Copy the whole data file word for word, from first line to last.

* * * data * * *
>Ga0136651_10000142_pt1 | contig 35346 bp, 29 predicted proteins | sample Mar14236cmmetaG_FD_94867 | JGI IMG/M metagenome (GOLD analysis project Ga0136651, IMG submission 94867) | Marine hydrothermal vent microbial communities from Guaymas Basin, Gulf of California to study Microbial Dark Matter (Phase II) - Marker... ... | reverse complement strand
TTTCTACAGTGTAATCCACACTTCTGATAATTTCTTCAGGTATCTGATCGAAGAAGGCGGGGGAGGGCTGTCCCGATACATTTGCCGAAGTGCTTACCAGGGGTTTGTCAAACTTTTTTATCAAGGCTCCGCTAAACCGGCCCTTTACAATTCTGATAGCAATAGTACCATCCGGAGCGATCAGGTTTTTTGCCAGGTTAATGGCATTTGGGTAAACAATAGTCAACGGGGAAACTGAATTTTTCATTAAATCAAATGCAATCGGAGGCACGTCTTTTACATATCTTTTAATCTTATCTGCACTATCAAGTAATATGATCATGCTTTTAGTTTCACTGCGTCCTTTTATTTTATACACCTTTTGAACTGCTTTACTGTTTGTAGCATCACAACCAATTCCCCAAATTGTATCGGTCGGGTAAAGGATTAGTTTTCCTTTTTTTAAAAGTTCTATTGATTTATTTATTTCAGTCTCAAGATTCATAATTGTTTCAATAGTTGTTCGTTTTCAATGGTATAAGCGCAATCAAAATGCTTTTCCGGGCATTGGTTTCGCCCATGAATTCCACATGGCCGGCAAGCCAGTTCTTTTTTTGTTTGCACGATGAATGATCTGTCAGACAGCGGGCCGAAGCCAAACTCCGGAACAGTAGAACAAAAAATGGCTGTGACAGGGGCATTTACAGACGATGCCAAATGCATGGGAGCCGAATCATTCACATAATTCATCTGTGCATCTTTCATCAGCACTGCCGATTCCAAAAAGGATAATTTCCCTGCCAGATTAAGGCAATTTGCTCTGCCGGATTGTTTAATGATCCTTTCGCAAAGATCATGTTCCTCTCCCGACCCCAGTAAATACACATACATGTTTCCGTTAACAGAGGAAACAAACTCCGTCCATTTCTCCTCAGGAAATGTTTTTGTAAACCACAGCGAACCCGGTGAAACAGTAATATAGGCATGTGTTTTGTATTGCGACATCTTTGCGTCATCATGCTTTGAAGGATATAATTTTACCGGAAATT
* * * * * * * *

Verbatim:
>Ga0136651_10000142_pt1 | contig 35346 bp, 29 predicted proteins | sample Mar14236cmmetaG_FD_94867 | JGI IMG/M metagenome (GOLD analysis project Ga0136651, IMG submission 94867) | Marine hydrothermal vent microbial communities from Guaymas Basin, Gulf of California to study Microbial Dark Matter (Phase II) - Marker... ... | reverse complement strand
TTTCTACAGTGTAATCCACACTTCTGATAATTTCTTCAGGTATCTGATCGAAGAAGGCGGGGGAGGGCTGTCCCGATACATTTGCCGAAGTGCTTACCAGGGGTTTGTCAAACTTTTTTATCAAGGCTCCGCTAAACCGGCCCTTTACAATTCTGATAGCAATAGTACCATCCGGAGCGATCAGGTTTTTTGCCAGGTTAATGGCATTTGGGTAAACAATAGTCAACGGGGAAACTGAATTTTTCATTAAATCAAATGCAATCGGAGGCACGTCTTTTACATATCTTTTAATCTTATCTGCACTATCAAGTAATATGATCATGCTTTTAGTTTCACTGCGTCCTTTTATTTTATACACCTTTTGAACTGCTTTACTGTTTGTAGCATCACAACCAATTCCCCAAATTGTATCGGTCGGGTAAAGGATTAGTTTTCCTTTTTTTAAAAGTTCTATTGATTTATTTATTTCAGTCTCAAGATTCATAATTGTTTCAATAGTTGTTCGTTTTCAATGGTATAAGCGCAATCAAAATGCTTTTCCGGGCATTGGTTTCGCCCATGAATTCCACATGGCCGGCAAGCCAGTTCTTTTTTTGTTTGCACGATGAATGATCTGTCAGACAGCGGGCCGAAGCCAAACTCCGGAACAGTAGAACAAAAAATGGCTGTGACAGGGGCATTTACAGACGATGCCAAATGCATGGGAGCCGAATCATTCACATAATTCATCTGTGCATCTTTCATCAGCACTGCCGATTCCAAAAAGGATAATTTCCCTGCCAGATTAAGGCAATTTGCTCTGCCGGATTGTTTAATGATCCTTTCGCAAAGATCATGTTCCTCTCCCGACCCCAGTAAATACACATACATGTTTCCGTTAACAGAGGAAACAAACTCCGTCCATTTCTCCTCAGGAAATGTTTTTGTAAACCACAGCGAACCCGGTGAAACAGTAATATAGGCATGTGTTTTGTATTGCGACATCTTTGCGTCATCATGCTTTGAAGGATATAATTTTACCGGAAATT